Jenifer Madson chatted with Dr. Pat in July about her new book, Head to Heart, and the many wayswe can bring mindfulness and meditation into our daily lives.
Enjoy the interview here.
We have officially passed the halfway mark for 2014, and are enjoying our summer. We hope you are too! Of course, what makes summer even better? A good book! Here are our July titles.
In this beautifully illustrated guide, artist and shamanic teacher Evelyn C. Rysdyk shows you how to create, decorate, consecrate, and use various sacred tools in ritual and healing.
Navaho traditional healers bring rattles, corn pollen, eagle feathers, and sage smoke together with songs and dances to affect healing. Ulchi shamans use drums, rattles, and larch tree wands called gimsacha to work healing magic. Manchu shamans will perfume the air with incense and tie on a heavy bustle of iron jingles as a part of their ceremonial costume. Modern shamanic practitioners likewise use sacred tools to facilitate our connection to helper spirits in the Upper, Middle and Lower Worlds, as well as the spirits of nature. While you can purchase many of these tools, there’s nothing quite as powerful as making your own. You’ll find instructions for making rattles, drums, masks, mirrors, spirit figures, fans, bells, pouches, wands, prayer bundles, flutes, whistles, and more. Plus suggestions for responsible ways to obtain the materials you’ll need.
The author’s original artwork and photographs of shamans and their authentic tools appear throughout the book.
This is a classic text on the essence of Buddhist meditation. It is an excellent, in-depth description of mindfulness practice and its benefits. It includes a concise explanation of clear comprehension, which is the kind of mindfulness you use in the course of your daily life. It also presents an easily understandable explanation of the Four Foundations of Mindfulness.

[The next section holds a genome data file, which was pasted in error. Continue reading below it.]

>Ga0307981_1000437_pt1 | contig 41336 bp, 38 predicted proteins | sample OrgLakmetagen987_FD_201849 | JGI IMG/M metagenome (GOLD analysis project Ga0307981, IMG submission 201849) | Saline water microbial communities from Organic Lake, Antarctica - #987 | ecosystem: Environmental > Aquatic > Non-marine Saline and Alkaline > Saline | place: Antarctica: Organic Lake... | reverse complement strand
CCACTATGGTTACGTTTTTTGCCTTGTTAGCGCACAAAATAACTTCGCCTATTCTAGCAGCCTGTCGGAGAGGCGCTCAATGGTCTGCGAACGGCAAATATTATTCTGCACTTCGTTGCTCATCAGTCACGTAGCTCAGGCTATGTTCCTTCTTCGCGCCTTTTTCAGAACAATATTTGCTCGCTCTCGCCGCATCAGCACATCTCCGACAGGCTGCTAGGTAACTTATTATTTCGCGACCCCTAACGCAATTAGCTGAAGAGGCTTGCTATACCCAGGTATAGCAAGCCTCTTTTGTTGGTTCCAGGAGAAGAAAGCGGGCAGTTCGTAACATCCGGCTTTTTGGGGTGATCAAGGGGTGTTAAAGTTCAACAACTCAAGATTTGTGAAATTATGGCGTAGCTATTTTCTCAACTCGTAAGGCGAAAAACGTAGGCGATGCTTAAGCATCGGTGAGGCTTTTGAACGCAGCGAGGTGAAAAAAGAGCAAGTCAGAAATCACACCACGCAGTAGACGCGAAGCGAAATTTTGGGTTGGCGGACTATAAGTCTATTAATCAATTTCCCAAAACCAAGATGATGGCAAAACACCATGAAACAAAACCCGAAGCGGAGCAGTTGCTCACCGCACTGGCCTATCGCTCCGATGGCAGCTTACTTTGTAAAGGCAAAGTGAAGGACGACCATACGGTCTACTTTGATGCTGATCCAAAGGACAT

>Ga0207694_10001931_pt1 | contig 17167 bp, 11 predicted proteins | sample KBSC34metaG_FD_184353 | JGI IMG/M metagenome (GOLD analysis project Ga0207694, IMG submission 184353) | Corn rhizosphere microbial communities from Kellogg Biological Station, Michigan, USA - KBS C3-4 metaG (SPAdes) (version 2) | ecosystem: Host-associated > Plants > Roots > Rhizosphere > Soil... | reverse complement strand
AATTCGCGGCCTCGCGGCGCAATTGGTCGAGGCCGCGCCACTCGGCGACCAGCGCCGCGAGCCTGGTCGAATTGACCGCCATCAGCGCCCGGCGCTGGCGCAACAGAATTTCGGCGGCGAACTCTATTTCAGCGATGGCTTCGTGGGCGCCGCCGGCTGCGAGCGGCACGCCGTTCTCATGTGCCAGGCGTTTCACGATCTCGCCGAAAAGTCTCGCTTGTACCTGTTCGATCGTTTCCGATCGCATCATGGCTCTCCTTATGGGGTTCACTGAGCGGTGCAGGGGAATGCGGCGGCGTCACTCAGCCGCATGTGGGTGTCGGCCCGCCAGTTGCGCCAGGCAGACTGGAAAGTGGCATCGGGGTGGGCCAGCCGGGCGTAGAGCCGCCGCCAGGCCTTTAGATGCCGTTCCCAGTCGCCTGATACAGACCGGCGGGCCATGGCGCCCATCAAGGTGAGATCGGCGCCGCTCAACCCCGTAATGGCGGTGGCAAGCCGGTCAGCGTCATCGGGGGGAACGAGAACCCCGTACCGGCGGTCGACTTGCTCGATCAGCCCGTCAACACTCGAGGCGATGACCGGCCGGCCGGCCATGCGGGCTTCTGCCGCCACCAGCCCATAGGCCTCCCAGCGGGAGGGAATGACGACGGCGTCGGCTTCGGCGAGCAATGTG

This new edition includes an introduction from noted author and teacher Sylvia Boorstein.
Although the Buddha lived over 2500 years ago, his teachings on meditation are among the most effective methods for healing the pain of grief, finding inner peace, and overcoming the sense of dislocation caused by living in the 21st century. Mindfulness is a method not only for committed Buddhists. It is for everyone interested in mastering the mind.
Jen Madson, author of Head to Heart, answers some very interesting questions about the book!
What prompted you to write this book?
I was inspired to write Head To Heart shortly after I published my last book, Living The Promises, which is a collection of meditations for people in recovery from addiction. I received tremendously positive feedback not only from the recovery community, but also from people who aren’t addicts or alcoholics, who really benefited from the tips on mindfulness that I shared in that book. I felt really compelled then to write my next book of meditations, for a general audience, on mindfulness moments for every day life.
How do you define “awakening”?
Awakening” isn’t a one-time occurrence, although moments of clear realization can feel quite sudden.
Awakening is a process; a gradual awareness; a growing insight which must be cultivated to be sustained.
Awakening to a new idea or way of being is usually a mixture of poetic consideration and practical application.
How does one “successfully” meditate?
So many people struggle with meditation because they believe it’s about clearing your mind of all thoughts. It’s not about “no thought,” but the practice of calming your mind – through breath work and pointed focus – so that you can observe your thoughts, and no longer chase and indulge them.
What are the benefits of meditation?
The greatest benefit of meditation for me has been the ability to detach from all the hopes and fears that threaten to wear me out if I get too attached to them. It gives me a tranquility of mind and clarity of insight with which to understand how to be most peaceful and most helpful, the best I can, on any given day.